Sure, many of us would prefer to fill in the blanks in private, rather than having to talk to anyone about our questions. However, it’s better to get professional advice.
MarketWatch’s recent article, “Online wills may save you money, but they can lay these estate-planning traps,” says that if you prepare your taxes yourself and you make a mistake, you may need to meet with the IRS. However, you may never know the results of your work when it comes to a DIY will. Who will be the ones to find out if you made any mistakes, and who will be paying the price? Your family.
You can find many DIY options for completing your own estate plan. With the ease and availability of these programs, along with lower prices, one would think more of us would have an up-to-date estate plan. According to the AARP article, Haven’t Done a Will Yet?, only 4 in 10 American adults have a will or living trust.
The four basic estate planning documents are a will, a trust, power of attorney for financial matters and an advance health care directive. If you try to produce any or all of them through a DIY site, expect to be offered a fill-in-the-blank approach. However, each state has its own probate code and the program you use may have different names for the documents. They also may not address state-specific questions.
Some DIY sites have all these documents, but you must buy their higher-end packages to access them. Others offer what they call a “limited attorney consultation” in the form of a drop-down menu of questions with pre-written responses, not an actual conversation with an attorney.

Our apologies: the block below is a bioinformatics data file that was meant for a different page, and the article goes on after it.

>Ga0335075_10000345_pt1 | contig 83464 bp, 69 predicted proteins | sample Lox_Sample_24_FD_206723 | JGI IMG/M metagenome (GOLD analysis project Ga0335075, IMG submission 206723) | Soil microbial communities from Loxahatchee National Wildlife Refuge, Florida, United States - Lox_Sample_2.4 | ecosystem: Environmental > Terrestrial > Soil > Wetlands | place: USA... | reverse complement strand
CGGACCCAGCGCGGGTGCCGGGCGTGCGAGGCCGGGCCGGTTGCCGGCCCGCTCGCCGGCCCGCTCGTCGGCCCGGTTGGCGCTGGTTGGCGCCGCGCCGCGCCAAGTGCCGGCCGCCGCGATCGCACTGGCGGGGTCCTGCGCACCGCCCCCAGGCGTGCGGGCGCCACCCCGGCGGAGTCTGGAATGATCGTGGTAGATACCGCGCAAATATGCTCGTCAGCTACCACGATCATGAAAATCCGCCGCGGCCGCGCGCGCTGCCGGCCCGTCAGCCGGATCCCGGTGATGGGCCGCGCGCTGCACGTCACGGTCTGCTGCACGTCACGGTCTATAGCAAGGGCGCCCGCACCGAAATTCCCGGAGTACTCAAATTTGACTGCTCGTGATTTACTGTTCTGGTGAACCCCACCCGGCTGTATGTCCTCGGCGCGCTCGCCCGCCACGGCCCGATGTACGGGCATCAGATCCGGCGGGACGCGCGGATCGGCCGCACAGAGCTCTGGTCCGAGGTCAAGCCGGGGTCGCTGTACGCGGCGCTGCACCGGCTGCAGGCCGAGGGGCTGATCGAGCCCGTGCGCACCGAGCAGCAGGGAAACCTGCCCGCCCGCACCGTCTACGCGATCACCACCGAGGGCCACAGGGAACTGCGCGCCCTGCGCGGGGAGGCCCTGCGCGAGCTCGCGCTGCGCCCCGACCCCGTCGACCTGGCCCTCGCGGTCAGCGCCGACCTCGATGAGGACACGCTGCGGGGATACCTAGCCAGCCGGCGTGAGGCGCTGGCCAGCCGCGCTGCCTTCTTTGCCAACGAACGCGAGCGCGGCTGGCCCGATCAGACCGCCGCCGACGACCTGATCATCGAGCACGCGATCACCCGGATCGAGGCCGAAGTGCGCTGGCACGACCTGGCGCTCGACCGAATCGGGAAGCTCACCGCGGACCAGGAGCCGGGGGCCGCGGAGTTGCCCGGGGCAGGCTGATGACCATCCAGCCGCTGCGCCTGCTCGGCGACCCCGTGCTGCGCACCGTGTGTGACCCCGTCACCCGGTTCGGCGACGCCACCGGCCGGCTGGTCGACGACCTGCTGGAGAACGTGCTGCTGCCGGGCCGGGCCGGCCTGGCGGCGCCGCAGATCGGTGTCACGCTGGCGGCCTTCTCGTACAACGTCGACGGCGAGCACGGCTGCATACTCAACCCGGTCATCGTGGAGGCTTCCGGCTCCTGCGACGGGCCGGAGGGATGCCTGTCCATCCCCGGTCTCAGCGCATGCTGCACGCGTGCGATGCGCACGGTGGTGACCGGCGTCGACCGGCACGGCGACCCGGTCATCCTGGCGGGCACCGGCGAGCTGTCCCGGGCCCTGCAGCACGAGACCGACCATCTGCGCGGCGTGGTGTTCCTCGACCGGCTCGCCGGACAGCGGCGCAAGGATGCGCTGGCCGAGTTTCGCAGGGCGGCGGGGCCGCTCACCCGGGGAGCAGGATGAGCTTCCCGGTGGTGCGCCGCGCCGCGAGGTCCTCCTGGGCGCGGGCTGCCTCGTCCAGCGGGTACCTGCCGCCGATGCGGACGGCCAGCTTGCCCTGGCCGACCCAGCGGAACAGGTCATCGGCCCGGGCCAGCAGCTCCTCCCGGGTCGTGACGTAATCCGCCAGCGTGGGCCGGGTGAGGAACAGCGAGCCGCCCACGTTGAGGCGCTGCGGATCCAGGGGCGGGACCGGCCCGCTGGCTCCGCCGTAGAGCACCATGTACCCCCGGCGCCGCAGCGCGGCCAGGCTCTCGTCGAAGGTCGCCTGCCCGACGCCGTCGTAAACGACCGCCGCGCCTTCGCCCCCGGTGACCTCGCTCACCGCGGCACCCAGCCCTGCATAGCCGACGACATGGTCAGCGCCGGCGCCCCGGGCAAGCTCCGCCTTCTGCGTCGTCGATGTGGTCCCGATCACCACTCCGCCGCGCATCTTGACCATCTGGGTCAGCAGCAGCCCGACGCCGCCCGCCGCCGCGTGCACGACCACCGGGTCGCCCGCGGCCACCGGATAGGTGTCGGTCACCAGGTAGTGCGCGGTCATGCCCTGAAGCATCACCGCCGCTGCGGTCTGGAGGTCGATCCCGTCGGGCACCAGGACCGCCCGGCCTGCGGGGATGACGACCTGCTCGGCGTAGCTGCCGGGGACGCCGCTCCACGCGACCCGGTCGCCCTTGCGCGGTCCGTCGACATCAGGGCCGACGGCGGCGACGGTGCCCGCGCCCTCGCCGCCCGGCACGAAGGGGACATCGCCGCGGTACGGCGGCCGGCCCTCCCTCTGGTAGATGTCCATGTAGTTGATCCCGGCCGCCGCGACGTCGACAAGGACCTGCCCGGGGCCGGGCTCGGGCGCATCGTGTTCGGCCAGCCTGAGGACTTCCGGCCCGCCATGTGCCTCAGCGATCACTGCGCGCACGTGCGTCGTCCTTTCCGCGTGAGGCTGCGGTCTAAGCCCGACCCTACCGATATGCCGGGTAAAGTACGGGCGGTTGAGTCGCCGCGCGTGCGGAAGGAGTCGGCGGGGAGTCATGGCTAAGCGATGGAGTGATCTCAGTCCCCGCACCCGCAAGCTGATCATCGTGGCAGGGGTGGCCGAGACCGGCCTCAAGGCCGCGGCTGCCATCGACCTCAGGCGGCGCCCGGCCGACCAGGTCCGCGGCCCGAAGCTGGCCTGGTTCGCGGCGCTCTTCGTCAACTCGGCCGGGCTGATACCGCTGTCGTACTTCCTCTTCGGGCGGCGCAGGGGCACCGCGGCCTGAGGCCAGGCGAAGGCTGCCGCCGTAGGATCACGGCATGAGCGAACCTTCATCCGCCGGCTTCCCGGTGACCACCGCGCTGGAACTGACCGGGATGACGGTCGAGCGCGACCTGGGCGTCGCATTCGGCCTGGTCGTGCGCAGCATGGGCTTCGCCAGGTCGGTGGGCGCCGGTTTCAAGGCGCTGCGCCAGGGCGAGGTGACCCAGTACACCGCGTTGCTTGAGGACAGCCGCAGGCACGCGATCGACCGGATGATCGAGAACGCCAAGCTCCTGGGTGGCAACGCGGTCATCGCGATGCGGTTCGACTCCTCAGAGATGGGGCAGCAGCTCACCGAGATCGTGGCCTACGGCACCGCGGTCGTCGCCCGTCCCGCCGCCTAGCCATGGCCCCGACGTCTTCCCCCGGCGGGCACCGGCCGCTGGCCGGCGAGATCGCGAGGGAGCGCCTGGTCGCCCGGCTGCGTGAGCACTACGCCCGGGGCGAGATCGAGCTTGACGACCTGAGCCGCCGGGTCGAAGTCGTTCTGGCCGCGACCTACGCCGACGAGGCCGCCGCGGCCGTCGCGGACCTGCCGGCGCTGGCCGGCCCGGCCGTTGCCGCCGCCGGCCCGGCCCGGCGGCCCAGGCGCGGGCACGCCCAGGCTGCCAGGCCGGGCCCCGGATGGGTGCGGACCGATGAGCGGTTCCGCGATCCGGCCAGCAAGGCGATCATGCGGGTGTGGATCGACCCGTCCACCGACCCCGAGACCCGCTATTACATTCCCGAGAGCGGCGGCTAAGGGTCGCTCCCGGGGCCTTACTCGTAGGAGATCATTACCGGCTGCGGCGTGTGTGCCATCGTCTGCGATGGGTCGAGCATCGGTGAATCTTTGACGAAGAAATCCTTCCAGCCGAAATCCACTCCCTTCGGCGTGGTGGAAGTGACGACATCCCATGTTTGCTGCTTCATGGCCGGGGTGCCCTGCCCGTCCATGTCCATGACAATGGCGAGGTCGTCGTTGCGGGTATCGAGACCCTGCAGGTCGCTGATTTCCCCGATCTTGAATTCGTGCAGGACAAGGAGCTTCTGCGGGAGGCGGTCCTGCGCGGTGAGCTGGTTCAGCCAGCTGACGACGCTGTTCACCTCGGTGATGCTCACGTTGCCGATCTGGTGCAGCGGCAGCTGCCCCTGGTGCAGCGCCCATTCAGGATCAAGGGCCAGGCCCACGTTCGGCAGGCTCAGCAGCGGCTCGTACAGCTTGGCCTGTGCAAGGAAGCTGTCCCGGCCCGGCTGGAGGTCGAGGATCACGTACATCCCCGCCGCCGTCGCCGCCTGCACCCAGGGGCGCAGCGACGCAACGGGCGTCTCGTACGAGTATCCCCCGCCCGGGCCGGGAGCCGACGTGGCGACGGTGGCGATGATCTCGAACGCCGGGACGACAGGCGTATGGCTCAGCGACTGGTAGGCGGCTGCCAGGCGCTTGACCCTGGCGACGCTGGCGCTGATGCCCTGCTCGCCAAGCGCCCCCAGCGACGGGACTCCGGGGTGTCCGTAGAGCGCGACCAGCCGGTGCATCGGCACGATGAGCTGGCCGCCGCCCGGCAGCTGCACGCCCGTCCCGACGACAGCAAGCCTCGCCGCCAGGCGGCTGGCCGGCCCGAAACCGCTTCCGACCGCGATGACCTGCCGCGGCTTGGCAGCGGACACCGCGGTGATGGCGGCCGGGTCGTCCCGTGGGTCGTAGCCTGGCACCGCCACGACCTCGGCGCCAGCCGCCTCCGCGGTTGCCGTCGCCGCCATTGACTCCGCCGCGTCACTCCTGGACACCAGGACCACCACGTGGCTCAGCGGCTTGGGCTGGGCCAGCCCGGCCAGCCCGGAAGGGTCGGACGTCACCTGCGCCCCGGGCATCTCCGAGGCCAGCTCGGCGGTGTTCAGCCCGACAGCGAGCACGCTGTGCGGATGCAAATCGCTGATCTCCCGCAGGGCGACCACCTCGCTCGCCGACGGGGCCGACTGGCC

The range of DIY services also has a range of prices. Some claim it’s $69 for just a will, and others charge hundreds of dollars for what may be described as a “complete plan.” Some sites have more information than others about their options, so you must dig through the website to be certain you’re getting a legally binding will or other estate planning document. It is important to read the fine print carefully.
Most of these websites presume you already know what you want, but most people have no idea what they want or actually need. When you get into the complexities of family dynamics and trust language specific to your state and situation, these DIY estate planning packages can cause more challenges than working with a qualified estate planning attorney.
Remember: you don’t know what you don’t know. You may not know the case law and legislation that have evolved into your state’s probate code.
Play it safe and use an attorney who specializes in estate planning. Your family will be grateful that you did.
Reference: MarketWatch (May 3, 2019) “Online wills may save you money, but they can lay these estate-planning traps”